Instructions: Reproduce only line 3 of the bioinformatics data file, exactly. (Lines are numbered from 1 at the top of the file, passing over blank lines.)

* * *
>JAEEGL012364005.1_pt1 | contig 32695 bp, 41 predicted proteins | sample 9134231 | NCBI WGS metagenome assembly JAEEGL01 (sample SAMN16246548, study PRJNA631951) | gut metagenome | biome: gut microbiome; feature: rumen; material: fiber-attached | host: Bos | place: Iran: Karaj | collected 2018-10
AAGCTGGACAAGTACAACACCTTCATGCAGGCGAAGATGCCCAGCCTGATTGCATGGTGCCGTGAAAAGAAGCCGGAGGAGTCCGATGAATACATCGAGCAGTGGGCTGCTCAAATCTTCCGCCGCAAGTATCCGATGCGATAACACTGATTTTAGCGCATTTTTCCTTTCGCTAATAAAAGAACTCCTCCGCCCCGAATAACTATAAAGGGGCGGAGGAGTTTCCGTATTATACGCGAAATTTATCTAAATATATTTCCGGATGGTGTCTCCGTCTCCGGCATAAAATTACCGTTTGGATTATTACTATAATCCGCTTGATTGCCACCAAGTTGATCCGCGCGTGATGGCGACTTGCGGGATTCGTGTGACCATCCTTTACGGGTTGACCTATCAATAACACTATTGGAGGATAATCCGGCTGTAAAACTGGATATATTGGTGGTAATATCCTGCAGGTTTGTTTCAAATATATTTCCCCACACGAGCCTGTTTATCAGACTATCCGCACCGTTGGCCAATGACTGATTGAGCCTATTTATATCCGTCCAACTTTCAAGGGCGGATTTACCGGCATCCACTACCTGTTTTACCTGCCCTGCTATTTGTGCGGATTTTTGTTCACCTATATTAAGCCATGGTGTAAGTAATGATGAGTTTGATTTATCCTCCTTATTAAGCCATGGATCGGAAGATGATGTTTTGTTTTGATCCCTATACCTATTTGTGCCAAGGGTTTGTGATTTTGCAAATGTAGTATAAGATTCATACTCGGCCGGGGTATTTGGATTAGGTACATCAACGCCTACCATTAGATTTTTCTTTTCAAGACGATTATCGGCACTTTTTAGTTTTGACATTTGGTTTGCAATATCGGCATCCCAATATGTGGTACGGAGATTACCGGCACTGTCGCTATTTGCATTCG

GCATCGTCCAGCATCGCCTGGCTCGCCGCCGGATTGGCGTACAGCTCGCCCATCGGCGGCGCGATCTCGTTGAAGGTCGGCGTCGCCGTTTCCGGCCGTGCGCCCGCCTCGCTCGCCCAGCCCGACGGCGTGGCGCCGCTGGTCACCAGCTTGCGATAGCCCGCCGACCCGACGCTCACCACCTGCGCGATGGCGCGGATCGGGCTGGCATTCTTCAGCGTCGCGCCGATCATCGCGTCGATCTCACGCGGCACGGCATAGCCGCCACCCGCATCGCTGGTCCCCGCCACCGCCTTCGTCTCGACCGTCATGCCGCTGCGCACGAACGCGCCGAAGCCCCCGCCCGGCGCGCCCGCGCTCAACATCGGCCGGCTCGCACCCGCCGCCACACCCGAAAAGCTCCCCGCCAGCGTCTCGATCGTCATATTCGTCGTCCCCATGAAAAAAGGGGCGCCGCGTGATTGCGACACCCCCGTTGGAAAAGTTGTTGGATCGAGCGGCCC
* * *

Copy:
GCATCGTCCAGCATCGCCTGGCTCGCCGCCGGATTGGCGTACAGCTCGCCCATCGGCGGCGCGATCTCGTTGAAGGTCGGCGTCGCCGTTTCCGGCCGTGCGCCCGCCTCGCTCGCCCAGCCCGACGGCGTGGCGCCGCTGGTCACCAGCTTGCGATAGCCCGCCGACCCGACGCTCACCACCTGCGCGATGGCGCGGATCGGGCTGGCATTCTTCAGCGTCGCGCCGATCATCGCGTCGATCTCACGCGGCACGGCATAGCCGCCACCCGCATCGCTGGTCCCCGCCACCGCCTTCGTCTCGACCGTCATGCCGCTGCGCACGAACGCGCCGAAGCCCCCGCCCGGCGCGCCCGCGCTCAACATCGGCCGGCTCGCACCCGCCGCCACACCCGAAAAGCTCCCCGCCAGCGTCTCGATCGTCATATTCGTCGTCCCCATGAAAAAAGGGGCGCCGCGTGATTGCGACACCCCCGTTGGAAAAGTTGTTGGATCGAGCGGCCC